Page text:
The prevalence of poor self-rated health in this population was 4%. This is lower than reported in other studies. A Swedish study found that 92% of women at 2 months after birth reported good self-rated health . Other studies have found a prevalence of poor self-rated health of between 5.2-15% [4, 26, 27]. Those studies were, however, general adult population studies and could be expected to differ from our population of women of child bearing age.
There are conflicting results in the literature regarding the association of self-rated health with social capital. Wen  reported no association between health and sense of community or community involvement, which duration in a suburb and regret leaving the suburb may also measure. In this study we considered support network size, suburb regret, suburb duration emotional and practical support to be possible indicators for social capital. Emotional support (“Have you been able to talk to someone about how you are feeling since the birth of the baby?”) and support network size (“If you had any worries about your child, how many people do you feel you could turn to for help and support, not including health professionals?”) were both associated with self-reported health. Our other indicators of social capital including suburb duration, suburb regret and adequate practical support were not shown in this study to be associated with self-reported health.
Motherhood expectation was associated with self-reported health in this study. The association of self-reported health to maternal expectations of motherhood is consistent with Beck’s meta-synthesis of 18 qualitative studies of postpartum depression which identified “incongruity between expectations and the reality of motherhood” as one of four perspectives of postnatal depression . Whether a pregnancy is planned or not is associated with self-reported health in this study. This may be related to emotional support as mothers with unplanned pregnancies are less likely to have a partner who is supportive or present. An unplanned pregnancy that is also an unwanted pregnancy may also have an adverse effect on a woman’s mood and overall well-being.
As previously reported  maternal financial status was related to self-reported health. In our study the other measures of social position or social disadvantage that were associated with self-reported health, in the unadjusted regression, were maternal education (year 10 and no primary school), father’s employment (part-time and unemployed), accommodation (public housing), no phone access and no car access. Smoking was associated with self-reported health in this study as has been reported elsewhere [18, 20]. The finding is consistent with known higher smoking rates among socially disadvantaged mothers.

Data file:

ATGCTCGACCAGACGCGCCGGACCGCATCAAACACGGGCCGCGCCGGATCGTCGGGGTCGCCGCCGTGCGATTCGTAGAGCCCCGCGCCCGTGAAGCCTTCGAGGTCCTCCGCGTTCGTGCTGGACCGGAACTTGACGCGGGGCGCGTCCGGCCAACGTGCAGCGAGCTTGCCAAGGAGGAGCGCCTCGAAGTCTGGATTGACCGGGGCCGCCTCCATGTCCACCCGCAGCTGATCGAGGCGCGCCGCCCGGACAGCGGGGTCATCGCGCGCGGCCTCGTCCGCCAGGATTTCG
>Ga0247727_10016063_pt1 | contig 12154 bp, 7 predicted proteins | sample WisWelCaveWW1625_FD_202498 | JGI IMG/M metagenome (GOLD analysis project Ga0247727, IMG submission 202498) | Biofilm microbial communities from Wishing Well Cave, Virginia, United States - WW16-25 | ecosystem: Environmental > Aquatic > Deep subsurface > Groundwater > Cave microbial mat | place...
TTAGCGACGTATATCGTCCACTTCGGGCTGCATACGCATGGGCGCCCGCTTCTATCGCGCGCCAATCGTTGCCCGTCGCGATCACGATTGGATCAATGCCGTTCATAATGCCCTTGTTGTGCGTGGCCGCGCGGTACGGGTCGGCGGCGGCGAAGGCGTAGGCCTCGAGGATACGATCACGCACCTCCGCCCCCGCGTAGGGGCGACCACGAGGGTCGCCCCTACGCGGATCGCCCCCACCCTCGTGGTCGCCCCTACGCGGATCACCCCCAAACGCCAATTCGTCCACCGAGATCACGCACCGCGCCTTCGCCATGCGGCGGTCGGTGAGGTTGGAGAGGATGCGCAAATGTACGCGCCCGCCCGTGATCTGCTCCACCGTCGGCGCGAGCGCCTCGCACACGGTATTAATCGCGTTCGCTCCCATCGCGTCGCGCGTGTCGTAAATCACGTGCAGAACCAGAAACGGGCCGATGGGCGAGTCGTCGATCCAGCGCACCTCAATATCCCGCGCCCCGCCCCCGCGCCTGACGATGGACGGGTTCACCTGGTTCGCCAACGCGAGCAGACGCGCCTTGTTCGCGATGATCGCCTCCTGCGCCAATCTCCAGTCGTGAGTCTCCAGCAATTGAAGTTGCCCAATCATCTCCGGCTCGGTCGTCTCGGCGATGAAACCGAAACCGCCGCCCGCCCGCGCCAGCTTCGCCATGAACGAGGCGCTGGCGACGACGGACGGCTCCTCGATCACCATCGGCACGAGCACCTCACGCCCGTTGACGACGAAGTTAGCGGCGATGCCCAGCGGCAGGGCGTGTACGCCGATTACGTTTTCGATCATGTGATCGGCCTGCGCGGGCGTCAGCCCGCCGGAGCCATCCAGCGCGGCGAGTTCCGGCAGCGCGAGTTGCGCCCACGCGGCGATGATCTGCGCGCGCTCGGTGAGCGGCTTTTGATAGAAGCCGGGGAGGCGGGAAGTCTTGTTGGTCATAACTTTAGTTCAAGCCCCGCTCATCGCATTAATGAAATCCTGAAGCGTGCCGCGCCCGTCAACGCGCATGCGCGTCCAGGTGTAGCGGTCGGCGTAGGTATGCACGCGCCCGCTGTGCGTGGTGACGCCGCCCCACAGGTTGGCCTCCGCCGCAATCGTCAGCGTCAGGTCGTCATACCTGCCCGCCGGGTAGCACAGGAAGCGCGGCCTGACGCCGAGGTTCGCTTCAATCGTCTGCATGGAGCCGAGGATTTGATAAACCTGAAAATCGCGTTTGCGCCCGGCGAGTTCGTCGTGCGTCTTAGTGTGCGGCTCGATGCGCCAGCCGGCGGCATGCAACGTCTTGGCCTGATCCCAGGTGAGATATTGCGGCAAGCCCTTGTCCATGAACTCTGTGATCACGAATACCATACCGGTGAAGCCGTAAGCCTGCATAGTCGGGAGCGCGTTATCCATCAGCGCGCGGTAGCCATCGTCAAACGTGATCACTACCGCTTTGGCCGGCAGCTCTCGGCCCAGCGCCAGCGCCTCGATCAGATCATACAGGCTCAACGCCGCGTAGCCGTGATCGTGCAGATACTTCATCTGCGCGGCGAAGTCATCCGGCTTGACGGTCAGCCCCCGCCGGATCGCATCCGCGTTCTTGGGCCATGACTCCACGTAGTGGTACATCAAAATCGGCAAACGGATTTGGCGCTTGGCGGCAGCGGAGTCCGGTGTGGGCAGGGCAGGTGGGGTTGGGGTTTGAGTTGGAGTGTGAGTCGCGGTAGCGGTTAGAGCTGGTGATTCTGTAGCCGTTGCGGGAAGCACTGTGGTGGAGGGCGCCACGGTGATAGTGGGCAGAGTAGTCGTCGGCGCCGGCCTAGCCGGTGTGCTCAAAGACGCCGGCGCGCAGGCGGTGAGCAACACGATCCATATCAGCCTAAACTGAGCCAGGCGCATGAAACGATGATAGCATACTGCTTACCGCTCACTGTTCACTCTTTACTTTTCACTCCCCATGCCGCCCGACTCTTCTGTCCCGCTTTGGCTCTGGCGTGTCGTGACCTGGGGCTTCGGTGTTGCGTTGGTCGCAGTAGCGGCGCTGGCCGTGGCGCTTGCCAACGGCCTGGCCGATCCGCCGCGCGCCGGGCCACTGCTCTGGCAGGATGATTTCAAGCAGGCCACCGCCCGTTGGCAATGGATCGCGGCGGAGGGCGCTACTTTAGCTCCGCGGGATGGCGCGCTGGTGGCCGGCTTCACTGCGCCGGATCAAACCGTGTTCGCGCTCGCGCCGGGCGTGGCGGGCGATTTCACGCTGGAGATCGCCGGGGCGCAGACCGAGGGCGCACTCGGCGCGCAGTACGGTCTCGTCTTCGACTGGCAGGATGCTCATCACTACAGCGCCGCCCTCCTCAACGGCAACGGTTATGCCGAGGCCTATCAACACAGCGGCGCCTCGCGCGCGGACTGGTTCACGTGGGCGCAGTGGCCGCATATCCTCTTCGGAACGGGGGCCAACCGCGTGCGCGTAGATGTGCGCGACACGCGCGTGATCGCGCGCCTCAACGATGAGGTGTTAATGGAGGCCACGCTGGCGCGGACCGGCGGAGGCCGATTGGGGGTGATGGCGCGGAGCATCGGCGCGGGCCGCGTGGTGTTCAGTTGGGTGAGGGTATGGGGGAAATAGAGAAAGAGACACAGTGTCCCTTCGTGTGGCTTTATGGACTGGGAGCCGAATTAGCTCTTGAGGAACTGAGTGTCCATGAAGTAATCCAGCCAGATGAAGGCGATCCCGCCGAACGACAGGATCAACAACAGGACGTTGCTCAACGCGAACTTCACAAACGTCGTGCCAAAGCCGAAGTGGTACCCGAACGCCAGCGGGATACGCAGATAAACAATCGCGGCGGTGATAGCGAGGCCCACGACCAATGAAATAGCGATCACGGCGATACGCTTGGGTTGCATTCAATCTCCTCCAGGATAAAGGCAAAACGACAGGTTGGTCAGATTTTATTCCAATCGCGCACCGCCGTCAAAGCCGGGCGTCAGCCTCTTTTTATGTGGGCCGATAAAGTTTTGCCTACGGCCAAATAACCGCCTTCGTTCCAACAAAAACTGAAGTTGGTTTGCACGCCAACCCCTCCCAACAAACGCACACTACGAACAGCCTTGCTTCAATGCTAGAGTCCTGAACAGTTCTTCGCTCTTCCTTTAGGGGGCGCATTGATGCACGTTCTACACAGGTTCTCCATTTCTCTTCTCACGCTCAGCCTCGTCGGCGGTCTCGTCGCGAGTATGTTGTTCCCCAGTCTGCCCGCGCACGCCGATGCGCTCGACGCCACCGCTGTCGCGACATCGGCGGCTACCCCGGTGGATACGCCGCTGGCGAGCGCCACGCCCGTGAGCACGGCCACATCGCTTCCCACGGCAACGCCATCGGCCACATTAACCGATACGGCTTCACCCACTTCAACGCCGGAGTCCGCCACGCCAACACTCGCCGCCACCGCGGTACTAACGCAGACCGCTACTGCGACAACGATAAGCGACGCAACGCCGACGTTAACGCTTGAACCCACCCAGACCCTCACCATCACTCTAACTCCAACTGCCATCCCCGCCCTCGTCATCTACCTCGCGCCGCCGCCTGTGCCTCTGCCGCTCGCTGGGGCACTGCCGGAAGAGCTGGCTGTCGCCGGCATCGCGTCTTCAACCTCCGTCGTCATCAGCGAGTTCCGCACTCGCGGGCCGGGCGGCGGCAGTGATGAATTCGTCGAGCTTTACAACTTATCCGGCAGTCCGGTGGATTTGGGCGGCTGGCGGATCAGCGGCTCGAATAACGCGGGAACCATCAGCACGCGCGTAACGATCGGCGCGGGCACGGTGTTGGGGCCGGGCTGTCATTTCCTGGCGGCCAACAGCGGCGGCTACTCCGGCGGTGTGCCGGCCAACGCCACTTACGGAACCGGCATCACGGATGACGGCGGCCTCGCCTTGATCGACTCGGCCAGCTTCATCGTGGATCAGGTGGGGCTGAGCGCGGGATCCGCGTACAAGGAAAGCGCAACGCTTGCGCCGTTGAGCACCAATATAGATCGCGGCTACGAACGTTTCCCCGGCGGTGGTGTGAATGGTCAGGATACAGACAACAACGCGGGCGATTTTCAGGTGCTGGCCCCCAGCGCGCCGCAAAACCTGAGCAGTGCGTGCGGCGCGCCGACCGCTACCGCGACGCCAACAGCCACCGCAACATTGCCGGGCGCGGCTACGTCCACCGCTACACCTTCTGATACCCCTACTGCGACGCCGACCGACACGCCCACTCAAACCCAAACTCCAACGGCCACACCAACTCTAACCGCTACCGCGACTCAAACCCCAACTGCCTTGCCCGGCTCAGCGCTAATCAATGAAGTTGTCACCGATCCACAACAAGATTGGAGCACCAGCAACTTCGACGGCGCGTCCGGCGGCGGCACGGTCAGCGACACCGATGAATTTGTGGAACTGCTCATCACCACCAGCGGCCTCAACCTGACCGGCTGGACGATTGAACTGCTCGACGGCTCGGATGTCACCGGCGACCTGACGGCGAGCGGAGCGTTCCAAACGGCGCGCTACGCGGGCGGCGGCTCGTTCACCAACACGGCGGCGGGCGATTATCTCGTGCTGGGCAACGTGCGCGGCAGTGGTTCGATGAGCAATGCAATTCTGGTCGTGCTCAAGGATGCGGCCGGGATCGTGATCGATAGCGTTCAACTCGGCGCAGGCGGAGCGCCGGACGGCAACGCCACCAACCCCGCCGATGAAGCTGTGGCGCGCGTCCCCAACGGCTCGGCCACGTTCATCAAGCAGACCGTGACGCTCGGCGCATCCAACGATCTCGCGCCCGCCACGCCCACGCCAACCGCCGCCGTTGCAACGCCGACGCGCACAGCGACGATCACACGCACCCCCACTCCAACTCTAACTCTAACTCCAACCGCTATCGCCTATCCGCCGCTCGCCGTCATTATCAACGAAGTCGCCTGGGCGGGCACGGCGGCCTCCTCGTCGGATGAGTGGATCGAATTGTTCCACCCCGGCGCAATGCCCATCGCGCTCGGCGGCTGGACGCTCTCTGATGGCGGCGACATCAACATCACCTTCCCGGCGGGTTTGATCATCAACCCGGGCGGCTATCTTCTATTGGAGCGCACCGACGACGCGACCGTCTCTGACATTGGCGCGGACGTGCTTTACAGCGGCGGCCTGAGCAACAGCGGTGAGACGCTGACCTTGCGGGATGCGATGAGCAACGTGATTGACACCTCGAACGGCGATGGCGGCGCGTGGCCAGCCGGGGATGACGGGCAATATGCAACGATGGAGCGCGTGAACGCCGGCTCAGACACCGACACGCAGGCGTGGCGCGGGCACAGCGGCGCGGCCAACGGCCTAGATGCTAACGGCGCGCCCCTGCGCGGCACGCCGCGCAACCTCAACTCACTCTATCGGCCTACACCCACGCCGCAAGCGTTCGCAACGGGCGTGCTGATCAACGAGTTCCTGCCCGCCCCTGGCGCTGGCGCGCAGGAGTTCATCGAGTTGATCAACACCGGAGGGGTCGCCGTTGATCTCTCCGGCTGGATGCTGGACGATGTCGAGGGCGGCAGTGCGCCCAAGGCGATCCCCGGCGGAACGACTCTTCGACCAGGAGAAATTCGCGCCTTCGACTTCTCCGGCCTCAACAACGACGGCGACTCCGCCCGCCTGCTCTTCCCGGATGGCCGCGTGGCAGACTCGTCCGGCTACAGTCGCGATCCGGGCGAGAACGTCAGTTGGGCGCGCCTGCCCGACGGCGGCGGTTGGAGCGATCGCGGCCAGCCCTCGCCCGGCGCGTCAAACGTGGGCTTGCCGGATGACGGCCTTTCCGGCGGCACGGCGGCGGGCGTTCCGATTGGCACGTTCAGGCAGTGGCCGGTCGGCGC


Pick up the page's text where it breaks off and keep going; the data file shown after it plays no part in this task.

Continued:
Aboriginal and Torres Straight Island people in Australia experience significantly poorer health than the rest of the population within Australia . In our study we found no association of self-reported health with being an Aboriginal or Torres Straight woman. This finding was in both the unadjusted and adjusted regression studies. While the self-rated health measure has been validated in a wide range of cultural groups it has not been specifically validated in the Australian Aboriginal population. It is also possible that the measurement of self-rated health among urban mothers is not related to the predominant causes of excess morbidity and mortality among Aboriginal and Torres Straight Island people.
The sample size (23,534) of this study of self-reported health among postpartum women is unique. The few similar studies of new mothers or pregnant women have sample sizes ranging from 878 to 5,368 women [13, 15, 25, 30]. The sample was not, however, a complete population sample and there may have been a systematic bias. Mothers delivering at tertiary hospitals outside of the region are known to be less likely to receive their routine survey. The households not surveyed also included mothers who moved to “out of area” locations or mothers who declined the nurse first-visit offered. The population who refused an early childhood nurse visit may represent a particular socio-demographic sample. We were not able to analyse the characteristics of the mothers not surveyed. Missing data for most variables was less than 10 percent of cases. The exception to this was financial status for which data were missing in 26% of cases.